The transfer team was terrific, phoning me several times during the hour and a bit journey from the hospital Mr Boo had been born in two weeks to the day before to one just a mile and a half from home. They gave me an ETA and advised me to call the unit to arrange a visit.
I’d fully intended to visit the local NICU before Mr Boo had transferred, but everything had happened so quickly. Seven days earlier we thought he wouldn’t survive meningitis. Now he was spending big chunks of the day breathing on his own and taking his first glorified taxi ride. I knew the new hospital, though, because Sissyboo had been born there. And how different could the unit be from where we’d been, anyhow?
Plenty it turned out. I phoned the unit and the ward sister said I’d be welcome to visit as soon as Mr Boo was settled. I was worried (of all things to be worried about on a day like this) that I didn’t have change for a locker. In the previous NICU we’d had to deposit bags, coats and other germ carriers in a locker room. The ward sister (who was just days from retirement) laughed and said ‘We don’t have facilities like that here, you know. You’ll have to lower your standards. You can hang your coat on a peg and take your bag in with you.’
I like to think that my sense of humour hasn’t deserted me over the past 13 months. OK it did for six weeks after Christmas, but that’s a whole other story for another day. But really, I didn’t find this vaguely amusing. What did she mean ‘your standards’? I hadn’t opted to give birth in a new, level 3 neonatal unit miles from home in the way you might opt for a home birth or a private delivery room. We’d crash landed there by accident. And really the only standards I cared about were those keeping my son alive. Trouble was I’d been taught that taking outside clothes/bags into a NICU was a hygiene issue. It was about standrards. This was going to take some getting used to.
When I got to the hospital I felt as nervous as I did on the day I first saw Mr Boo in an incubator. The sister pointed out the different parts of the unit. It didn’t take long; it was tiny. Good job. All I wanted was to see Mr Boo. I was shown a kitchen to make tea or coffee but was told it was mainly used by the nurses and there was nowhere to sit. There was barely room to stand. I was shown to the milk kitchen and was shown where the freezer bag of my milk had been stored. I asked about an expressing room and was told there wasn’t one and I should sit by my baby’s incubator. There might be a screen available. Might?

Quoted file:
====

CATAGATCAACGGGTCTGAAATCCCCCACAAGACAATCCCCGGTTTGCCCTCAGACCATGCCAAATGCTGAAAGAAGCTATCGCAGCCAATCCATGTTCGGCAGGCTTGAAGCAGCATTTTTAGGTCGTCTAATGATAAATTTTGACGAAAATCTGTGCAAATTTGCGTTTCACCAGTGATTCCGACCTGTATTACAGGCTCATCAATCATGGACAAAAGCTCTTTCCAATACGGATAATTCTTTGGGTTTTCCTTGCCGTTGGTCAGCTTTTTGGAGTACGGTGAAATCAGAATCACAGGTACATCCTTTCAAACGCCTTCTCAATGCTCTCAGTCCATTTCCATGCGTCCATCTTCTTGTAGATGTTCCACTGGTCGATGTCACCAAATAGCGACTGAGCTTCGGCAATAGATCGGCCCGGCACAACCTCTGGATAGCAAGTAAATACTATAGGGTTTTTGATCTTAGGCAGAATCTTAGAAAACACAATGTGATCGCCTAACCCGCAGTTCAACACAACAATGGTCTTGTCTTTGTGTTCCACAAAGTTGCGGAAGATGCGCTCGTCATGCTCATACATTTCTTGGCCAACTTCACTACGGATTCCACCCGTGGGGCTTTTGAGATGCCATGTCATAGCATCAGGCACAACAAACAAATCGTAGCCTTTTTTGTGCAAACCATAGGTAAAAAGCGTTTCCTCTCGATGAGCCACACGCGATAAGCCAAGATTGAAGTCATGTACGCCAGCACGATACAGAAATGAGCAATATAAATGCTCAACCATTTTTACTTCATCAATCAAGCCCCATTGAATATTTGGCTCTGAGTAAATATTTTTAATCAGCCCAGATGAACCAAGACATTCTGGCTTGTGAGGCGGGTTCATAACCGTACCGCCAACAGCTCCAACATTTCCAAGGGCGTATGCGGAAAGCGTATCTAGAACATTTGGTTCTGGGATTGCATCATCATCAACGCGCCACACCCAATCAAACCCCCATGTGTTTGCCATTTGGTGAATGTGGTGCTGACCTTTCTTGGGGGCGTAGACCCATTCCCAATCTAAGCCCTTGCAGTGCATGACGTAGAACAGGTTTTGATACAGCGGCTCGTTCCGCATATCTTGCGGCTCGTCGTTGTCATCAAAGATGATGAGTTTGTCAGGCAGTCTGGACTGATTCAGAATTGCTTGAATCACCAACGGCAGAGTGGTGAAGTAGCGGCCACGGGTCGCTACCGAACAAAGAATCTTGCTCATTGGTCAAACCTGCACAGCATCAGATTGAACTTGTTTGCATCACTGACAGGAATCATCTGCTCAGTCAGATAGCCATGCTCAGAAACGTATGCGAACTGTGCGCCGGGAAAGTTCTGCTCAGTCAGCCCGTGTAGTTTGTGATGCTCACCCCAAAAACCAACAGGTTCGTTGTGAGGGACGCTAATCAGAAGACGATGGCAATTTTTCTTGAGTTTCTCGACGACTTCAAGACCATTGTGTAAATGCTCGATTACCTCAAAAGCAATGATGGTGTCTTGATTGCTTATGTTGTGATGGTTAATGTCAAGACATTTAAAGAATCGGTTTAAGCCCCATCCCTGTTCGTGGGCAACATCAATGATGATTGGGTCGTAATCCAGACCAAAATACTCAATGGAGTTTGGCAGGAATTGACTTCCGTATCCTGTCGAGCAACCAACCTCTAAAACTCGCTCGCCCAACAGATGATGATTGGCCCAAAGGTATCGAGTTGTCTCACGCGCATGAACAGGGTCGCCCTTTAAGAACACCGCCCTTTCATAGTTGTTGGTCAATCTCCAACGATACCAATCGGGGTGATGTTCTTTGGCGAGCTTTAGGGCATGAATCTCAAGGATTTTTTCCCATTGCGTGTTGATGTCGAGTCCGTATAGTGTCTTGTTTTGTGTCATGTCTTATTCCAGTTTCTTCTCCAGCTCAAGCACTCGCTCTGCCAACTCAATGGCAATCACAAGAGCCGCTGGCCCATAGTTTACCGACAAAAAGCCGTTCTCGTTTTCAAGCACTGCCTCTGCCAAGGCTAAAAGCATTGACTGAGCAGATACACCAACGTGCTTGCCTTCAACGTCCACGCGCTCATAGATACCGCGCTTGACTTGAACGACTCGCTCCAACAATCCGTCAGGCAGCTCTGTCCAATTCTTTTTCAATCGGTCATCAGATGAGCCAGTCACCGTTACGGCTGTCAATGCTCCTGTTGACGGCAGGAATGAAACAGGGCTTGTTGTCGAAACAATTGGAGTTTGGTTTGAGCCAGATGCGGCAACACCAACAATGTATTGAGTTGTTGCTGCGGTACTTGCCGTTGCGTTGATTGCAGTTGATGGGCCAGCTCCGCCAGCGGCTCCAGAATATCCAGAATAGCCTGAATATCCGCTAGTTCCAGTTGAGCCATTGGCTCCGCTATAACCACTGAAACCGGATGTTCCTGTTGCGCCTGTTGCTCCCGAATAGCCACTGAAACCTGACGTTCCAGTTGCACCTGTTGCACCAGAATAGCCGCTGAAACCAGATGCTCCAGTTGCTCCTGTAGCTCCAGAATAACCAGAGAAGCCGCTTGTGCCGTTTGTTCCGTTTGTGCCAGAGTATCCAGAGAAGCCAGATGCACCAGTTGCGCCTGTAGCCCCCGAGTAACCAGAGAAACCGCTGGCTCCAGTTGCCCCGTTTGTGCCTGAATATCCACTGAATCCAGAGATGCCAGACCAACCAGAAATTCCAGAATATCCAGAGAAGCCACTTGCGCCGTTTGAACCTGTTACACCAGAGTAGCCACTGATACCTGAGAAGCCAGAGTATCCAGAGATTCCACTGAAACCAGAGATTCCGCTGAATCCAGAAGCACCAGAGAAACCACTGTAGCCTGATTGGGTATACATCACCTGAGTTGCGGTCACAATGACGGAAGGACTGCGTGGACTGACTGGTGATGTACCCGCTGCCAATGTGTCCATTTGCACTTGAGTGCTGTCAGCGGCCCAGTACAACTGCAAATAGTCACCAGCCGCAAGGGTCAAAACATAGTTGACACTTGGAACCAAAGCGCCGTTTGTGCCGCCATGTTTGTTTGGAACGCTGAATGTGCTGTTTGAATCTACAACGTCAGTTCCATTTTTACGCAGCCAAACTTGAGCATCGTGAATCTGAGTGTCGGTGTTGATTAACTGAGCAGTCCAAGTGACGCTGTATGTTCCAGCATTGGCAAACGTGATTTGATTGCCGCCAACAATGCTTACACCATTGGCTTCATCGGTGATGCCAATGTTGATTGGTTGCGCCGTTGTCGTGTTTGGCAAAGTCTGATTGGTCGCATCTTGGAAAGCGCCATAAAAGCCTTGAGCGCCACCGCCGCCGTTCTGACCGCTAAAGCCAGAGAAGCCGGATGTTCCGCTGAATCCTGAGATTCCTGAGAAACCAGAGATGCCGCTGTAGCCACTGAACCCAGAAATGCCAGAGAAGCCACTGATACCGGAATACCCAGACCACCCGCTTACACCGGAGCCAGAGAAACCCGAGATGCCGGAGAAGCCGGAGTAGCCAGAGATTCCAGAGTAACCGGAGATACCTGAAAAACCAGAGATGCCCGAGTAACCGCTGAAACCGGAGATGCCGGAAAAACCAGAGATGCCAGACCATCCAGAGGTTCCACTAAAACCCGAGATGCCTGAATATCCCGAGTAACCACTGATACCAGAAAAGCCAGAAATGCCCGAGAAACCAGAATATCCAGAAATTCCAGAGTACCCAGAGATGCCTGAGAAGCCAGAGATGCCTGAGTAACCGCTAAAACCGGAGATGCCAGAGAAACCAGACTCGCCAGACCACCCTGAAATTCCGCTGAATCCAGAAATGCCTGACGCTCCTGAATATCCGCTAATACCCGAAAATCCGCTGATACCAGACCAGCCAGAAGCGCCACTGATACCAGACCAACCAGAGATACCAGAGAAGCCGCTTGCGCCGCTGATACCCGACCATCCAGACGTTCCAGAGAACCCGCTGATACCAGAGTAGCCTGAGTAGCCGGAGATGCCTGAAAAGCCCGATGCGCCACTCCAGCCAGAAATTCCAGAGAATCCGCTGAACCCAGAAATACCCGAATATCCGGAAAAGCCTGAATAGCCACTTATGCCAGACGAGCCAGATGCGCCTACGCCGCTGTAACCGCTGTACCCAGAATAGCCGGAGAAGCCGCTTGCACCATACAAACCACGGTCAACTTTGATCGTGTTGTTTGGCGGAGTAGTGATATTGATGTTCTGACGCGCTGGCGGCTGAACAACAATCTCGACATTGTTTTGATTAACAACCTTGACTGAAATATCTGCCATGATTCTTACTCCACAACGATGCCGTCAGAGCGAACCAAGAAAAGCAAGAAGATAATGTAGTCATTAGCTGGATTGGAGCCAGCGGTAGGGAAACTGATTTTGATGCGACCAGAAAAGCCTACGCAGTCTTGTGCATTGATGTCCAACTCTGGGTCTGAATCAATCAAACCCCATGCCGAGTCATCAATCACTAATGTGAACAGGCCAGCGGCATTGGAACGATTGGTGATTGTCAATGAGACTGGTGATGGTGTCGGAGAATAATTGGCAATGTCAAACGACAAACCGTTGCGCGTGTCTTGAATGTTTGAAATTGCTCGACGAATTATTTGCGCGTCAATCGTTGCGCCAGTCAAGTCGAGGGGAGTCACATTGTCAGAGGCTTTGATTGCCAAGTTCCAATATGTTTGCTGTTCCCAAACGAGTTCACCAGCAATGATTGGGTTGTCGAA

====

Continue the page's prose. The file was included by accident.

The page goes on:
Then I was given a piece of paper with visiting rules on. My Mum could come most of the day. The Grumposaur could be there 24/7, but Sissyboo could only visit in a designated 2-hour period each day. Where we’d been previously, she had open access as long as she was with us. How would this work? I appreciated that siblings could be disruptive. She wasn’t, though, she was amazing. I appreciated kids could be germ factories, but obviously I wouldn’t take her if she were ill. We were a family of four. We needed to be together. I’d read about importance of family-centred care in neonatal units and didn’t realise that this was exactly what we’d had until we’d had to give it up.
We weren’t in Kansas any more and I didn’t like it.
Don’t get me wrong. The nurses were, with a couple of exceptions, lovely. And the unit got us home 6 weeks after Mr Boo’s birth at 35 weeks gestation and weighing the magic 5lbs. But it was just so much harder to be there.
The NICU was a room within a room. It was perpetually dark and the unit as a whole had little natural light. In the previous unit there were floor to ceiling windows and, of course, the incubators sometimes needed covering to keep the babies shaded, but it was a bright, almost cheerful, place to be. They understood that parents needed healing as well as babies.